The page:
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The Court of Appeals affirmed the decisions of the lower courts affirming a general permit that the Maryland Department of the Environment issued for operators of thirty-five small municipal separate storm sewer systems (MS4s) in Maryland, including Petitioner Queen Anne's County, which operated a small MS4, holding that conditions based on regulations of the Environmental Protection Agency (EPA) in the general permit for small MS4s are not unlawful simply because they may exceed the minimum requirements of the Clean Water Act.In Maryland Department of the Environment v. County Commissioners of Carroll County, 140 S. Ct. 1265 (2020), the Court of Appeals held that permits issued to counties that operated MS4s were lawful even if some permit conditions exceeded the minimum requirements of the Act. In the instant case, the circuit court for Queen Anne's County concluded that the decision in Carroll County addressed the issues raised by the County and affirmed the permit. The court of special appeals affirmed. The Court of Appeals affirmed, holding (1) the holdings of Carroll County applied in this case; and (2) an impervious surface restoration requirement in the permit, which was similar to but less onerous than a permit requirement assessed in Carroll County, did not unlawfully make the County responsible for discharges by third parties. View "Small MS4 Coalition v. Department of Environment" on Justia Law

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The Court of Appeals held that only the amount that a workers' compensation insurer actually pays for medical expenses is part of the statutory offset against underinsured motorist benefits.Michael Gilliam was injured in an automobile accident during the course of his employment and received payments from his employer's workers' compensation insurer and the other driver's liability insurer. Gilliam later sought to recover the amounts by which the other driver was underinsured from an insurance policy covering the vehicle he was driving. As required by Maryland law, the healthcare providers who treated Gilliam had generated bills in amounts greater than the amounts set by the Workers' Compensation Commission but accepted payments at those lower amounts in full satisfaction for their services. At issue was whether the difference between the bills' amounts and the workers' compensation insurer's payments constituted a "benefit" that Gilliam had "recovered" under the Workers' Compensation Act that was to be offset against any recovery Gilliam would obtain from the underinsured motorist coverage of the auto policy. The Supreme Court held that a difference between a higher face amount billed by a healthcare provider and the amount actually paid by the workers' compensation insurer was not part of that offset. View "Westfield Insurance Co. v. Gilliam" on Justia Law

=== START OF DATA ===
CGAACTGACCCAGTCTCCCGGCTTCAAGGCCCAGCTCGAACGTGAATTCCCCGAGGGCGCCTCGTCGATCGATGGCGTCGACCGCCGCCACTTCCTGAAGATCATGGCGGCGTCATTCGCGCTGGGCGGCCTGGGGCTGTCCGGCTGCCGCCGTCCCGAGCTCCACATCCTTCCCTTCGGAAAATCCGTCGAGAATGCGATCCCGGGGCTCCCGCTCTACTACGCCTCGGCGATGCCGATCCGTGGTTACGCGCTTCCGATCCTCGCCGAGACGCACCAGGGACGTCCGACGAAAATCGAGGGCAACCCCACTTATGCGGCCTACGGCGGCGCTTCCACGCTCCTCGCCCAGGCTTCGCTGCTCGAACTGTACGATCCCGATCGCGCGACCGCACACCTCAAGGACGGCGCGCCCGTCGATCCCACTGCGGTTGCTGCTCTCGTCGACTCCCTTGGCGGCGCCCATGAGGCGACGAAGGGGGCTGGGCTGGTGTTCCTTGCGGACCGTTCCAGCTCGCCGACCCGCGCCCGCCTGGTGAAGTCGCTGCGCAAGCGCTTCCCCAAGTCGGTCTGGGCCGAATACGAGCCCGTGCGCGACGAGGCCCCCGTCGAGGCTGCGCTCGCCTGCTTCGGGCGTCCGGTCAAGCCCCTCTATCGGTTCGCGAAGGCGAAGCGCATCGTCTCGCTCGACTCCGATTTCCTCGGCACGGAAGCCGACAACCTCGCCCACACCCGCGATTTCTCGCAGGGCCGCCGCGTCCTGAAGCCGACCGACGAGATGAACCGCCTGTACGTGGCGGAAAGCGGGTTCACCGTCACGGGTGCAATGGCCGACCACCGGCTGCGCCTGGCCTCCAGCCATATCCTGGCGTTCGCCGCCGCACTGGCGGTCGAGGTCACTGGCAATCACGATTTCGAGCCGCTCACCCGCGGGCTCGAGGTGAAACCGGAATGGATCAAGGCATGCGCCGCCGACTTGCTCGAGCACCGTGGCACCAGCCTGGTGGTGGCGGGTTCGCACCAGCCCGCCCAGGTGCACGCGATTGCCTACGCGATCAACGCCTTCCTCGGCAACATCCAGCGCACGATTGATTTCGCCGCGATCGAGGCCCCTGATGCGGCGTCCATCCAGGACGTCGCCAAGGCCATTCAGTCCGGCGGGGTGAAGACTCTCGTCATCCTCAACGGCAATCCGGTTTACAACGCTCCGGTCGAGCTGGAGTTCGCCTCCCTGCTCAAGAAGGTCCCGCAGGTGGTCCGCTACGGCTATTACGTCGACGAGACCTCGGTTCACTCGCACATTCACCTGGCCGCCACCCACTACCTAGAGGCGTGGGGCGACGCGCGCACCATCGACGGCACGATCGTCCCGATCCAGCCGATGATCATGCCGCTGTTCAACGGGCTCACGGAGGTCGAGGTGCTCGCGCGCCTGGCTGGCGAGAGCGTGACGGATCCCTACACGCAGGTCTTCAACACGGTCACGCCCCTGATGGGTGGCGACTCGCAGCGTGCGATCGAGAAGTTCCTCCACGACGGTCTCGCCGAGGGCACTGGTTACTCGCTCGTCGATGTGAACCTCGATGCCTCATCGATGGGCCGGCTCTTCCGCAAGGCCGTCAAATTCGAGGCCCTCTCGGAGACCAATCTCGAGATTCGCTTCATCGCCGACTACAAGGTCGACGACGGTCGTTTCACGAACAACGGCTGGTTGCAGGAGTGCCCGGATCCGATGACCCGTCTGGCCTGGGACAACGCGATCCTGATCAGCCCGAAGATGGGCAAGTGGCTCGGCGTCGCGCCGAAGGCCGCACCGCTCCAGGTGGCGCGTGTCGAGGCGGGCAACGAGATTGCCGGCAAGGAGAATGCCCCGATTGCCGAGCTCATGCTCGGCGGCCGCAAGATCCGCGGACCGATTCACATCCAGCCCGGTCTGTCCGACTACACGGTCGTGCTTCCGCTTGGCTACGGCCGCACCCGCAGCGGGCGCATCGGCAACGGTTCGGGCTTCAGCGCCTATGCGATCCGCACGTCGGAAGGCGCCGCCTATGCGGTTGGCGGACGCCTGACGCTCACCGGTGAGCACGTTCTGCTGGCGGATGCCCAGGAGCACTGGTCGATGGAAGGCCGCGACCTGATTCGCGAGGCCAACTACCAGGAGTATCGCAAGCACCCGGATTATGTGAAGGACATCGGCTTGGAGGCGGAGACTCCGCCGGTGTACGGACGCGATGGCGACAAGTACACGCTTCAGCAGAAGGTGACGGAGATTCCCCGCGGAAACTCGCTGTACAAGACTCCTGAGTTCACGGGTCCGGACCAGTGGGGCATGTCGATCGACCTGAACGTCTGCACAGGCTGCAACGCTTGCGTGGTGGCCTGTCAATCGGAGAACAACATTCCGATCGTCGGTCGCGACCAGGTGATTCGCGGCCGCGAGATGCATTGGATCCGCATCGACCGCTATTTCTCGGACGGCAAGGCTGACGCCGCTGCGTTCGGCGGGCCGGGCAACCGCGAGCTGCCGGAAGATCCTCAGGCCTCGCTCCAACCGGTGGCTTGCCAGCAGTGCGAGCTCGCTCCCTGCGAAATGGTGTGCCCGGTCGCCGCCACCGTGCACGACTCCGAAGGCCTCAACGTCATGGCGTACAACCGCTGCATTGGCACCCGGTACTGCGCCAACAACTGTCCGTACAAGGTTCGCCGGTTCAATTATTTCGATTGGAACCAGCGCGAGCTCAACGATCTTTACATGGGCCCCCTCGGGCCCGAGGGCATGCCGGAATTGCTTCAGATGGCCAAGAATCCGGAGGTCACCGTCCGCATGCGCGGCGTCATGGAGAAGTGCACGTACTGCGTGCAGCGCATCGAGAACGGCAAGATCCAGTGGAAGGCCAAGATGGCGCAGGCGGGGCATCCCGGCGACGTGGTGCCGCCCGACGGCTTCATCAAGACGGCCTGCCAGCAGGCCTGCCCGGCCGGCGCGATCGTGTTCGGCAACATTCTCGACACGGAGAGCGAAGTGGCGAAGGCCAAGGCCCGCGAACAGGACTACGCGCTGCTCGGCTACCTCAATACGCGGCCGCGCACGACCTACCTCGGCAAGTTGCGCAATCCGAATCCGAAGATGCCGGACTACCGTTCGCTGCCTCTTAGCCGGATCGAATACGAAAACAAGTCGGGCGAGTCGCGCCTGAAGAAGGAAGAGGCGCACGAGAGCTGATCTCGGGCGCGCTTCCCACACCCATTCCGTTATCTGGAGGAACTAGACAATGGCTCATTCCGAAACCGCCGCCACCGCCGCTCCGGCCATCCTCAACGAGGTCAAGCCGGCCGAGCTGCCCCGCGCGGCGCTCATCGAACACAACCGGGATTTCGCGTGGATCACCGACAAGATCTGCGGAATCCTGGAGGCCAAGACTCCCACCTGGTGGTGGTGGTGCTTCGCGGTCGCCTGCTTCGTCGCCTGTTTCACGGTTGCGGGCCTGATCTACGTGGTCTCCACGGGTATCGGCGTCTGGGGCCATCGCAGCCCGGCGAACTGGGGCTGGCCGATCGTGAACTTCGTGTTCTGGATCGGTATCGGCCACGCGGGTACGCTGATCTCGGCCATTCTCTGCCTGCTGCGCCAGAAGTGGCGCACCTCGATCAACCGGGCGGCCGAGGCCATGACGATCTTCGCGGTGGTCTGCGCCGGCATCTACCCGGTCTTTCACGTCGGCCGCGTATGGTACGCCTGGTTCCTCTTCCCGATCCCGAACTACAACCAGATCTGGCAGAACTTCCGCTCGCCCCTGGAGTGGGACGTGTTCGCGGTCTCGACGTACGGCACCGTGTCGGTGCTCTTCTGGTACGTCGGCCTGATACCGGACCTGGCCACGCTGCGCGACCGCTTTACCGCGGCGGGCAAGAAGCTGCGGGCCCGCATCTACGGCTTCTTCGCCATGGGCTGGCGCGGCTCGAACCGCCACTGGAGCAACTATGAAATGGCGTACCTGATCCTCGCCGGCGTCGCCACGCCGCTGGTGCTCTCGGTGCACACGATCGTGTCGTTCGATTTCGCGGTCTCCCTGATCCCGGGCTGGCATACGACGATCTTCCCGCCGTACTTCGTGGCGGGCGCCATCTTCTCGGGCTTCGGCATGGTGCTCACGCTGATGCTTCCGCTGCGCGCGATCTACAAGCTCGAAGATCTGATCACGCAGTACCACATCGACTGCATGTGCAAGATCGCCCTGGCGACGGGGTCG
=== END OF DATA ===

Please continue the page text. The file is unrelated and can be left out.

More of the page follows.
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The Court of Appeals held that an administrative law judge (ALJ) with the Maryland Office of Administrative Hearings erred in declining Petitioner's request to be represented by counsel at an administrative hearing regarding the approval to give Petitioner forced medication, holding that the ALJ erred.Petitioner, a patient at a psychiatric institution, refused to take prescribed psychotropic medication. After a panel approved forced medication, Petitioner requested a hearing. On the day of the hearing, Petitioner asked for counsel. The ALJ treated the request for counsel as a request for a postponement, concluding that there was not good cause to postpone the hearing, and convened the hearing with Petitioner unrepresented. The Court of Appeals reversed, holding (1) under the plain language of HG 10-708 an individual possesses a right to counsel upon request; (2) an on-the-record waiver colloquy of the kind required in a criminal case is unnecessary, but there must be verification that the individual has knowingly and voluntarily waived the right to counsel and elected to proceed without representation; and (3) the ALJ erred in declining Petitioner's request to be presented by counsel at the administrative hearing. View "Mercer v. Thomas B. Finan Center" on Justia Law